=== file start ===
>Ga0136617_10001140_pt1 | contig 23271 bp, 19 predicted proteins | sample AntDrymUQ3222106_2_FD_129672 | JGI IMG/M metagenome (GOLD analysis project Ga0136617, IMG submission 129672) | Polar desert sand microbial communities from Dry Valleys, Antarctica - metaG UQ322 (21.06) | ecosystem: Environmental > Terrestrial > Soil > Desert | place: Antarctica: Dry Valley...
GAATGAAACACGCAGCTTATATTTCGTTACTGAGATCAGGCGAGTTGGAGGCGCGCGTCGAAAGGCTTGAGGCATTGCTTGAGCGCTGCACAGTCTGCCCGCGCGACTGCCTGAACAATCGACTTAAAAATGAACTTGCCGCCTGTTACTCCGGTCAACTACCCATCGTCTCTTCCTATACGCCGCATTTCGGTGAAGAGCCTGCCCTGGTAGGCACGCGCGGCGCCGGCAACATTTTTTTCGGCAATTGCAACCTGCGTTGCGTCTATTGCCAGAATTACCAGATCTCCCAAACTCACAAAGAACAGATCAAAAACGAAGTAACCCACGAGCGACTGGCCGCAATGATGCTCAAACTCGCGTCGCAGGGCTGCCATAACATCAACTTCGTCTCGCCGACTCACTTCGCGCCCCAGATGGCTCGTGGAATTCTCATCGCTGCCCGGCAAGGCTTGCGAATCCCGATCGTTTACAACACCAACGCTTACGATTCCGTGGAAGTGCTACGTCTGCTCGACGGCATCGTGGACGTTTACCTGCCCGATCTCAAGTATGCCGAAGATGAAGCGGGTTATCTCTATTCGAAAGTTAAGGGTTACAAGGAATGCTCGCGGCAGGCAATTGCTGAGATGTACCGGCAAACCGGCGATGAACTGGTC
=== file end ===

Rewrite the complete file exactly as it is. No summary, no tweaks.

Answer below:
>Ga0136617_10001140_pt1 | contig 23271 bp, 19 predicted proteins | sample AntDrymUQ3222106_2_FD_129672 | JGI IMG/M metagenome (GOLD analysis project Ga0136617, IMG submission 129672) | Polar desert sand microbial communities from Dry Valleys, Antarctica - metaG UQ322 (21.06) | ecosystem: Environmental > Terrestrial > Soil > Desert | place: Antarctica: Dry Valley...
GAATGAAACACGCAGCTTATATTTCGTTACTGAGATCAGGCGAGTTGGAGGCGCGCGTCGAAAGGCTTGAGGCATTGCTTGAGCGCTGCACAGTCTGCCCGCGCGACTGCCTGAACAATCGACTTAAAAATGAACTTGCCGCCTGTTACTCCGGTCAACTACCCATCGTCTCTTCCTATACGCCGCATTTCGGTGAAGAGCCTGCCCTGGTAGGCACGCGCGGCGCCGGCAACATTTTTTTCGGCAATTGCAACCTGCGTTGCGTCTATTGCCAGAATTACCAGATCTCCCAAACTCACAAAGAACAGATCAAAAACGAAGTAACCCACGAGCGACTGGCCGCAATGATGCTCAAACTCGCGTCGCAGGGCTGCCATAACATCAACTTCGTCTCGCCGACTCACTTCGCGCCCCAGATGGCTCGTGGAATTCTCATCGCTGCCCGGCAAGGCTTGCGAATCCCGATCGTTTACAACACCAACGCTTACGATTCCGTGGAAGTGCTACGTCTGCTCGACGGCATCGTGGACGTTTACCTGCCCGATCTCAAGTATGCCGAAGATGAAGCGGGTTATCTCTATTCGAAAGTTAAGGGTTACAAGGAATGCTCGCGGCAGGCAATTGCTGAGATGTACCGGCAAACCGGCGATGAACTGGTC